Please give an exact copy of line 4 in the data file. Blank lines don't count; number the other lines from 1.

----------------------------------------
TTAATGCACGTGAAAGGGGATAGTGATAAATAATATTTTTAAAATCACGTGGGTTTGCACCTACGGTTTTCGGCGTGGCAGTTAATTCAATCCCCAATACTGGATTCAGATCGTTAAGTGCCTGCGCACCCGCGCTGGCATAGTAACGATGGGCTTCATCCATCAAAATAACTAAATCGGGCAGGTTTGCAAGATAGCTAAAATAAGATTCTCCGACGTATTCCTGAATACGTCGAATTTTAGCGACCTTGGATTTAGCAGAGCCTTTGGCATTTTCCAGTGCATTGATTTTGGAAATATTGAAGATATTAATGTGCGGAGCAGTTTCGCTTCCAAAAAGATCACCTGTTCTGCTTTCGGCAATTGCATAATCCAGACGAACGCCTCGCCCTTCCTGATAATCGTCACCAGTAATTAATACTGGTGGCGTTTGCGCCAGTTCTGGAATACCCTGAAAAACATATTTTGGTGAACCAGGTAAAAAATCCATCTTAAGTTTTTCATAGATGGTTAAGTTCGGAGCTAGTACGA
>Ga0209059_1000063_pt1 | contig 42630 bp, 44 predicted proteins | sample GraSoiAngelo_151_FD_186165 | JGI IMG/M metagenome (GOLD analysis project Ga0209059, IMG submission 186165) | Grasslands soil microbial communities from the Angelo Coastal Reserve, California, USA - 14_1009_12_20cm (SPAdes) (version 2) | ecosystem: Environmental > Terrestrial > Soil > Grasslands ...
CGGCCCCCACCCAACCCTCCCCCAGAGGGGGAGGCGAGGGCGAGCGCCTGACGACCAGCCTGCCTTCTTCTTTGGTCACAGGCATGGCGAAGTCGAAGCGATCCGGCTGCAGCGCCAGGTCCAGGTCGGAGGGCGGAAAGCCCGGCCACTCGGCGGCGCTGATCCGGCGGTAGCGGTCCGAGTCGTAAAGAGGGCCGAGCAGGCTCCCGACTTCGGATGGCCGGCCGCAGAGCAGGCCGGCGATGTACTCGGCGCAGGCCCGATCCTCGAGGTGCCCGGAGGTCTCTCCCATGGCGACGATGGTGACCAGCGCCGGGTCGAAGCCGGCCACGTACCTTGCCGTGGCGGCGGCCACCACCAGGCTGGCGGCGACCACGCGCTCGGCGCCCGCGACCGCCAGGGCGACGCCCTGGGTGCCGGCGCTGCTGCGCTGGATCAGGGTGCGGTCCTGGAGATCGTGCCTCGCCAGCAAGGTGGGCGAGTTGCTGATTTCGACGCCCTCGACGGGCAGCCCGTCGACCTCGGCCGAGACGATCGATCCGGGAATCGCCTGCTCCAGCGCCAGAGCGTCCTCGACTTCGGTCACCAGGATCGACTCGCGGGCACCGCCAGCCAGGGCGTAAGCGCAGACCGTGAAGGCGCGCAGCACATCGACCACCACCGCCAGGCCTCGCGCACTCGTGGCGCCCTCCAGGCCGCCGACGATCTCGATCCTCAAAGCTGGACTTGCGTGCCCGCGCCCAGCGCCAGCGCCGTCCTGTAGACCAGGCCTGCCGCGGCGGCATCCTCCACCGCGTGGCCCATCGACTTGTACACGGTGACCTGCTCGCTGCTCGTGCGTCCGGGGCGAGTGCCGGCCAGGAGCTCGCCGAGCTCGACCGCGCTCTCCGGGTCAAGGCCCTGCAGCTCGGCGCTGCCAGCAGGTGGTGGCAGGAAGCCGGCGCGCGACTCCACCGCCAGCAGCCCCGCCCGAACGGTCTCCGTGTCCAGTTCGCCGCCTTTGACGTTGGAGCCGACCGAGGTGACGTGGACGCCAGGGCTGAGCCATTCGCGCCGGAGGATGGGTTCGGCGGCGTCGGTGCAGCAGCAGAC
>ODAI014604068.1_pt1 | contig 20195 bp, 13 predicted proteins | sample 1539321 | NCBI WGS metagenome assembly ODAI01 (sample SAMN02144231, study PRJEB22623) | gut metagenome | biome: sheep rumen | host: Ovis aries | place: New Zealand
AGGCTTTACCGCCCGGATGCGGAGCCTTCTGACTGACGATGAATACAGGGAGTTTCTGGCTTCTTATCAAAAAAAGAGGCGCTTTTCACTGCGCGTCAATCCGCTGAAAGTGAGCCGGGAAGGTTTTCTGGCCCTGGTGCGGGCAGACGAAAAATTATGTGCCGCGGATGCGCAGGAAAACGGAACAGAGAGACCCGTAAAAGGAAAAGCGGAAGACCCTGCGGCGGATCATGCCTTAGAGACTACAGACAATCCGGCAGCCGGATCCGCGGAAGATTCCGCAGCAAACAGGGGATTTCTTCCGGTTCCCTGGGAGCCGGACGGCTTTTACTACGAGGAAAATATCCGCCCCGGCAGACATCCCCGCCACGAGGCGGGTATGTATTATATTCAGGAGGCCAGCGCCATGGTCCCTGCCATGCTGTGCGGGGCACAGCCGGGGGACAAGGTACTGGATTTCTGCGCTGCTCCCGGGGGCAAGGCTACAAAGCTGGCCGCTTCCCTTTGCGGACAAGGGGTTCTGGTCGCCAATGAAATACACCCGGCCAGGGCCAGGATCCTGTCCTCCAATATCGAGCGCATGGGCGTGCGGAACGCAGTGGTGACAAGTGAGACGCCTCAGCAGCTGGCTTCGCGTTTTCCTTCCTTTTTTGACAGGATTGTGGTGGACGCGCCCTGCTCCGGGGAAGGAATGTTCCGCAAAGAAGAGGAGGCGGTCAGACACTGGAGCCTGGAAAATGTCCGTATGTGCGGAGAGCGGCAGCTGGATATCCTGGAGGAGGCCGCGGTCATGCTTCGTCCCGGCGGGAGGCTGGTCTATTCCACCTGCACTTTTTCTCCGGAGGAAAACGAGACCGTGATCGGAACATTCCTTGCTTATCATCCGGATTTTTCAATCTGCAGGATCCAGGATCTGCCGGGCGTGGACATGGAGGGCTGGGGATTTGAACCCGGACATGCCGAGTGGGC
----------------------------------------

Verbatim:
>ODAI014604068.1_pt1 | contig 20195 bp, 13 predicted proteins | sample 1539321 | NCBI WGS metagenome assembly ODAI01 (sample SAMN02144231, study PRJEB22623) | gut metagenome | biome: sheep rumen | host: Ovis aries | place: New Zealand